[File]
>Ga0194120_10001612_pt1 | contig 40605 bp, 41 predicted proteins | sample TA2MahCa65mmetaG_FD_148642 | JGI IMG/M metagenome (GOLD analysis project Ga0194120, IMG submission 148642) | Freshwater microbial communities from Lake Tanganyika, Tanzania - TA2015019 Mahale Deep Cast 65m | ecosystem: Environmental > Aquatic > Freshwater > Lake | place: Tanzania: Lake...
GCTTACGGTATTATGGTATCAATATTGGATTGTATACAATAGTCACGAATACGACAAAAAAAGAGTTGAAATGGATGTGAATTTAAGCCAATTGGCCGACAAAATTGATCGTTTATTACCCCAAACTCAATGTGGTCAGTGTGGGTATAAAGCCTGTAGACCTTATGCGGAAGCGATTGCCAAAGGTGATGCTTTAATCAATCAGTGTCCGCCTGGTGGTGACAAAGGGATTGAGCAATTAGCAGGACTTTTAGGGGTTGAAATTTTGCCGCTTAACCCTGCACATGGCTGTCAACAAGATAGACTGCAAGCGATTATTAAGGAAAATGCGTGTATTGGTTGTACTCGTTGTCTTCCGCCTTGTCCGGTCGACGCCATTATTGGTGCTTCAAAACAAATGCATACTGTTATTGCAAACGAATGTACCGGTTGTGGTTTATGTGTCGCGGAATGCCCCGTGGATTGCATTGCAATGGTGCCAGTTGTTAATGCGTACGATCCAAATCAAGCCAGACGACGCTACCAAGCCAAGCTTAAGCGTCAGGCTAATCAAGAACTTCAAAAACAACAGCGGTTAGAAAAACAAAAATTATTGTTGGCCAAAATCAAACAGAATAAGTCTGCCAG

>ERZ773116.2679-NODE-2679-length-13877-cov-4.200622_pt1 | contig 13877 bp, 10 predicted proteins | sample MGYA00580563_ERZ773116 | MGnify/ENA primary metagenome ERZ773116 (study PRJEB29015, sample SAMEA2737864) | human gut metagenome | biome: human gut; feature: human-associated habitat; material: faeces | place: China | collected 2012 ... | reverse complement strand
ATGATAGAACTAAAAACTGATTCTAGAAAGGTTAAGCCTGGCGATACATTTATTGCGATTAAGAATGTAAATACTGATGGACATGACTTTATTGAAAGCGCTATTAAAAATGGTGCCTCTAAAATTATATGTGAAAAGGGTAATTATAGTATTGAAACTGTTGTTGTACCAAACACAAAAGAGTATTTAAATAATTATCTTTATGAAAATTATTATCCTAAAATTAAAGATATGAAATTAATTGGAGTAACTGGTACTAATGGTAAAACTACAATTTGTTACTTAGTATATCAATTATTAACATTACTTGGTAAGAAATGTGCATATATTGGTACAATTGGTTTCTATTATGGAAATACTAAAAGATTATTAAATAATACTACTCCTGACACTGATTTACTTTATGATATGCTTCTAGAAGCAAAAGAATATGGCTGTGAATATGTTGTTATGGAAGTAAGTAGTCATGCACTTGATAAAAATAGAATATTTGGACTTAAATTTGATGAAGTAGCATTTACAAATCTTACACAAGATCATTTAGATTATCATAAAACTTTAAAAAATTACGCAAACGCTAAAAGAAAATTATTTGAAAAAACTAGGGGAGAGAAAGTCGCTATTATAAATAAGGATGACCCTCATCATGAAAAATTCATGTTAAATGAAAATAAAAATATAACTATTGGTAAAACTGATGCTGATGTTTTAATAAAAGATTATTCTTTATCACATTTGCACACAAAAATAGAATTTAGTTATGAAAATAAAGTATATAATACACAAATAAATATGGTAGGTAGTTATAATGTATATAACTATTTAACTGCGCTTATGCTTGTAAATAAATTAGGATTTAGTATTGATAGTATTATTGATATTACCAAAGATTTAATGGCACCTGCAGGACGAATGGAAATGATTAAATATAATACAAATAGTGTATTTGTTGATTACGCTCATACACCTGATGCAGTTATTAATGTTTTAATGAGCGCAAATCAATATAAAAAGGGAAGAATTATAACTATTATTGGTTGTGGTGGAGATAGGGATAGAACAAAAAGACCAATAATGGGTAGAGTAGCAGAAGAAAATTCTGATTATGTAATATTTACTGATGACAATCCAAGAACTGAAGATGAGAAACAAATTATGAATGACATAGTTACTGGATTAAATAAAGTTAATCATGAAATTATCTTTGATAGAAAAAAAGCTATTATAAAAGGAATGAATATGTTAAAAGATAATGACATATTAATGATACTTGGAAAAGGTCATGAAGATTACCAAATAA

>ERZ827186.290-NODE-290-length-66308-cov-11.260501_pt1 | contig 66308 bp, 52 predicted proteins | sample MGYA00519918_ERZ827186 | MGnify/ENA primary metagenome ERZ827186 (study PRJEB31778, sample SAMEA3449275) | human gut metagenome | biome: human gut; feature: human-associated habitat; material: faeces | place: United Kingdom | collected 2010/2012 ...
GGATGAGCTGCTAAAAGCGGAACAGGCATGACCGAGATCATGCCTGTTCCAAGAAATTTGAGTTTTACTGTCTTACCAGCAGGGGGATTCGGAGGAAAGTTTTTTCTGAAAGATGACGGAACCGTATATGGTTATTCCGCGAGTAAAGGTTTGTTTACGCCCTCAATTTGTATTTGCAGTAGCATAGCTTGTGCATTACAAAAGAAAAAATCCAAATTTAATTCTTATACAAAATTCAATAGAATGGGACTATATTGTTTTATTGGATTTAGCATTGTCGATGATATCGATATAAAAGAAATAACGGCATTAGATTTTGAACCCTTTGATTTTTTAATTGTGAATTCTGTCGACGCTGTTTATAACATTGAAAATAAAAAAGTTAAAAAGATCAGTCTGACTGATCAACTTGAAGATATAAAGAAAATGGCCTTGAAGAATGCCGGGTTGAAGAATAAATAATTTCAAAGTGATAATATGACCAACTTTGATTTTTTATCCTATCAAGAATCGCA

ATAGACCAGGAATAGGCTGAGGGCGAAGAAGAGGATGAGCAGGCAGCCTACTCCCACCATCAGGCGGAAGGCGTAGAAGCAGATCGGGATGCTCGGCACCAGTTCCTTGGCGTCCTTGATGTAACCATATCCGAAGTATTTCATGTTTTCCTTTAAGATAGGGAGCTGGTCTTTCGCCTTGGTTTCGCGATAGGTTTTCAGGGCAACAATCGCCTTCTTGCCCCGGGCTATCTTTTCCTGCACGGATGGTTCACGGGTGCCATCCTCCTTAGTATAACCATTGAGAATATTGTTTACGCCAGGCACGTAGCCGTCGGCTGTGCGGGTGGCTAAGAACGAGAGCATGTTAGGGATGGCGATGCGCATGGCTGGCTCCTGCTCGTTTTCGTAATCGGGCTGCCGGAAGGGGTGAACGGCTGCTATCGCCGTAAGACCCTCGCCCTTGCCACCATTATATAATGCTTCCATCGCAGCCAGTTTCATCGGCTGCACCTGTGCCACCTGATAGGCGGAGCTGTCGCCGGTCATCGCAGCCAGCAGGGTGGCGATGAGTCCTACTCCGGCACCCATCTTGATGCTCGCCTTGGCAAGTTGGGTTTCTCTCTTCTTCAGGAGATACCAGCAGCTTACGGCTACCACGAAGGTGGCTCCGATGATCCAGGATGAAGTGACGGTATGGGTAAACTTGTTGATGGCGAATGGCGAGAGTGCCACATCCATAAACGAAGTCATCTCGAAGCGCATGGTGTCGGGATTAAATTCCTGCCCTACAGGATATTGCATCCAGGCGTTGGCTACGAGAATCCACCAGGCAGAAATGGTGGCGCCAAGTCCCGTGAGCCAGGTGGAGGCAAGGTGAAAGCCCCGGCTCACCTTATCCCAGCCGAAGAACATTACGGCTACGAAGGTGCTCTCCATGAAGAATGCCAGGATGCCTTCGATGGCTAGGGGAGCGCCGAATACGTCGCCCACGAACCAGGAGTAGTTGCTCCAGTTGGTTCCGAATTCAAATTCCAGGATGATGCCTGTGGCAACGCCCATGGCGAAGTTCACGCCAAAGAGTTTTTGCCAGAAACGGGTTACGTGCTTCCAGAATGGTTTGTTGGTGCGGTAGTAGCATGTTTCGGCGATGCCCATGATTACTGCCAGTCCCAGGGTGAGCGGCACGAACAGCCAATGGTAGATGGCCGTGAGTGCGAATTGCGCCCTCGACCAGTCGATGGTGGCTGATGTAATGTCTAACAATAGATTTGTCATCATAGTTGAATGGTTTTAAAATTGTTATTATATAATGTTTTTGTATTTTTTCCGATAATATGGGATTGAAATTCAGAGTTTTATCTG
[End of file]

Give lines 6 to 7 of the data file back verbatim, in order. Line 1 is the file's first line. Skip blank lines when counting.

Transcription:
GGATGAGCTGCTAAAAGCGGAACAGGCATGACCGAGATCATGCCTGTTCCAAGAAATTTGAGTTTTACTGTCTTACCAGCAGGGGGATTCGGAGGAAAGTTTTTTCTGAAAGATGACGGAACCGTATATGGTTATTCCGCGAGTAAAGGTTTGTTTACGCCCTCAATTTGTATTTGCAGTAGCATAGCTTGTGCATTACAAAAGAAAAAATCCAAATTTAATTCTTATACAAAATTCAATAGAATGGGACTATATTGTTTTATTGGATTTAGCATTGTCGATGATATCGATATAAAAGAAATAACGGCATTAGATTTTGAACCCTTTGATTTTTTAATTGTGAATTCTGTCGACGCTGTTTATAACATTGAAAATAAAAAAGTTAAAAAGATCAGTCTGACTGATCAACTTGAAGATATAAAGAAAATGGCCTTGAAGAATGCCGGGTTGAAGAATAAATAATTTCAAAGTGATAATATGACCAACTTTGATTTTTTATCCTATCAAGAATCGCA

ATAGACCAGGAATAGGCTGAGGGCGAAGAAGAGGATGAGCAGGCAGCCTACTCCCACCATCAGGCGGAAGGCGTAGAAGCAGATCGGGATGCTCGGCACCAGTTCCTTGGCGTCCTTGATGTAACCATATCCGAAGTATTTCATGTTTTCCTTTAAGATAGGGAGCTGGTCTTTCGCCTTGGTTTCGCGATAGGTTTTCAGGGCAACAATCGCCTTCTTGCCCCGGGCTATCTTTTCCTGCACGGATGGTTCACGGGTGCCATCCTCCTTAGTATAACCATTGAGAATATTGTTTACGCCAGGCACGTAGCCGTCGGCTGTGCGGGTGGCTAAGAACGAGAGCATGTTAGGGATGGCGATGCGCATGGCTGGCTCCTGCTCGTTTTCGTAATCGGGCTGCCGGAAGGGGTGAACGGCTGCTATCGCCGTAAGACCCTCGCCCTTGCCACCATTATATAATGCTTCCATCGCAGCCAGTTTCATCGGCTGCACCTGTGCCACCTGATAGGCGGAGCTGTCGCCGGTCATCGCAGCCAGCAGGGTGGCGATGAGTCCTACTCCGGCACCCATCTTGATGCTCGCCTTGGCAAGTTGGGTTTCTCTCTTCTTCAGGAGATACCAGCAGCTTACGGCTACCACGAAGGTGGCTCCGATGATCCAGGATGAAGTGACGGTATGGGTAAACTTGTTGATGGCGAATGGCGAGAGTGCCACATCCATAAACGAAGTCATCTCGAAGCGCATGGTGTCGGGATTAAATTCCTGCCCTACAGGATATTGCATCCAGGCGTTGGCTACGAGAATCCACCAGGCAGAAATGGTGGCGCCAAGTCCCGTGAGCCAGGTGGAGGCAAGGTGAAAGCCCCGGCTCACCTTATCCCAGCCGAAGAACATTACGGCTACGAAGGTGCTCTCCATGAAGAATGCCAGGATGCCTTCGATGGCTAGGGGAGCGCCGAATACGTCGCCCACGAACCAGGAGTAGTTGCTCCAGTTGGTTCCGAATTCAAATTCCAGGATGATGCCTGTGGCAACGCCCATGGCGAAGTTCACGCCAAAGAGTTTTTGCCAGAAACGGGTTACGTGCTTCCAGAATGGTTTGTTGGTGCGGTAGTAGCATGTTTCGGCGATGCCCATGATTACTGCCAGTCCCAGGGTGAGCGGCACGAACAGCCAATGGTAGATGGCCGTGAGTGCGAATTGCGCCCTCGACCAGTCGATGGTGGCTGATGTAATGTCTAACAATAGATTTGTCATCATAGTTGAATGGTTTTAAAATTGTTATTATATAATGTTTTTGTATTTTTTCCGATAATATGGGATTGAAATTCAGAGTTTTATCTG